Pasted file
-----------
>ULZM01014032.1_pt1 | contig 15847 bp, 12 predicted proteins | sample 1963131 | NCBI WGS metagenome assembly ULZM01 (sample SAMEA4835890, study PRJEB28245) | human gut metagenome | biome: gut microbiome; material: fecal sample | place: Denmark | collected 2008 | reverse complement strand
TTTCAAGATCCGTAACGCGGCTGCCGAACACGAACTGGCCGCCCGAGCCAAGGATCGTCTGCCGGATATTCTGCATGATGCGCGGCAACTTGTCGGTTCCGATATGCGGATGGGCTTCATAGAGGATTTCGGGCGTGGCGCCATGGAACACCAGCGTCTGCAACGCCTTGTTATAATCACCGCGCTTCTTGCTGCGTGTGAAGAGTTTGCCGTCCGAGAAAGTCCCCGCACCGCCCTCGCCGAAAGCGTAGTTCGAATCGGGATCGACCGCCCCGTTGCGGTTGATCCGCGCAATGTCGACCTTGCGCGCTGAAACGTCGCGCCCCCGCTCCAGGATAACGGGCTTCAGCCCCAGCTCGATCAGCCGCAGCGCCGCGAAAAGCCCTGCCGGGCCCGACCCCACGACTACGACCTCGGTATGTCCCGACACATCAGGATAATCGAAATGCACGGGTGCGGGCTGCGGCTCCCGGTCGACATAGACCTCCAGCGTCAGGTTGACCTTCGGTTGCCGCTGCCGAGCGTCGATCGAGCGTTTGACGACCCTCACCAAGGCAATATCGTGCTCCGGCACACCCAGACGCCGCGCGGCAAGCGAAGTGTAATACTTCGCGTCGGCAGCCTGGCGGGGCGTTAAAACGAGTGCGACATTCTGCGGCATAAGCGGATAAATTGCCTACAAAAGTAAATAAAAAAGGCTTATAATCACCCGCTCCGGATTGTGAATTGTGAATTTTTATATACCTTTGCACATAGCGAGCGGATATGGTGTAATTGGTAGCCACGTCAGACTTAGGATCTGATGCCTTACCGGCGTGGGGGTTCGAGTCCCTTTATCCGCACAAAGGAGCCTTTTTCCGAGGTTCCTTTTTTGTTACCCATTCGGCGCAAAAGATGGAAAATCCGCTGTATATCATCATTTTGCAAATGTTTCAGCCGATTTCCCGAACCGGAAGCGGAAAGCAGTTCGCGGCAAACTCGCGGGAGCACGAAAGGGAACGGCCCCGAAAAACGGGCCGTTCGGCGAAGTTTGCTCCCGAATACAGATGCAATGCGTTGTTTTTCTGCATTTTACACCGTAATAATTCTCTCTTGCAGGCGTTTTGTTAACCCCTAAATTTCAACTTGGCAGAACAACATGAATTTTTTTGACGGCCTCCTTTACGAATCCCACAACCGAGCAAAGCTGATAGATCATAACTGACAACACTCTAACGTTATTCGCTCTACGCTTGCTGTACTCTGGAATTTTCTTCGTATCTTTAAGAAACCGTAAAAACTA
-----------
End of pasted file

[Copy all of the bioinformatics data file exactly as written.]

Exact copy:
>ULZM01014032.1_pt1 | contig 15847 bp, 12 predicted proteins | sample 1963131 | NCBI WGS metagenome assembly ULZM01 (sample SAMEA4835890, study PRJEB28245) | human gut metagenome | biome: gut microbiome; material: fecal sample | place: Denmark | collected 2008 | reverse complement strand
TTTCAAGATCCGTAACGCGGCTGCCGAACACGAACTGGCCGCCCGAGCCAAGGATCGTCTGCCGGATATTCTGCATGATGCGCGGCAACTTGTCGGTTCCGATATGCGGATGGGCTTCATAGAGGATTTCGGGCGTGGCGCCATGGAACACCAGCGTCTGCAACGCCTTGTTATAATCACCGCGCTTCTTGCTGCGTGTGAAGAGTTTGCCGTCCGAGAAAGTCCCCGCACCGCCCTCGCCGAAAGCGTAGTTCGAATCGGGATCGACCGCCCCGTTGCGGTTGATCCGCGCAATGTCGACCTTGCGCGCTGAAACGTCGCGCCCCCGCTCCAGGATAACGGGCTTCAGCCCCAGCTCGATCAGCCGCAGCGCCGCGAAAAGCCCTGCCGGGCCCGACCCCACGACTACGACCTCGGTATGTCCCGACACATCAGGATAATCGAAATGCACGGGTGCGGGCTGCGGCTCCCGGTCGACATAGACCTCCAGCGTCAGGTTGACCTTCGGTTGCCGCTGCCGAGCGTCGATCGAGCGTTTGACGACCCTCACCAAGGCAATATCGTGCTCCGGCACACCCAGACGCCGCGCGGCAAGCGAAGTGTAATACTTCGCGTCGGCAGCCTGGCGGGGCGTTAAAACGAGTGCGACATTCTGCGGCATAAGCGGATAAATTGCCTACAAAAGTAAATAAAAAAGGCTTATAATCACCCGCTCCGGATTGTGAATTGTGAATTTTTATATACCTTTGCACATAGCGAGCGGATATGGTGTAATTGGTAGCCACGTCAGACTTAGGATCTGATGCCTTACCGGCGTGGGGGTTCGAGTCCCTTTATCCGCACAAAGGAGCCTTTTTCCGAGGTTCCTTTTTTGTTACCCATTCGGCGCAAAAGATGGAAAATCCGCTGTATATCATCATTTTGCAAATGTTTCAGCCGATTTCCCGAACCGGAAGCGGAAAGCAGTTCGCGGCAAACTCGCGGGAGCACGAAAGGGAACGGCCCCGAAAAACGGGCCGTTCGGCGAAGTTTGCTCCCGAATACAGATGCAATGCGTTGTTTTTCTGCATTTTACACCGTAATAATTCTCTCTTGCAGGCGTTTTGTTAACCCCTAAATTTCAACTTGGCAGAACAACATGAATTTTTTTGACGGCCTCCTTTACGAATCCCACAACCGAGCAAAGCTGATAGATCATAACTGACAACACTCTAACGTTATTCGCTCTACGCTTGCTGTACTCTGGAATTTTCTTCGTATCTTTAAGAAACCGTAAAAACTA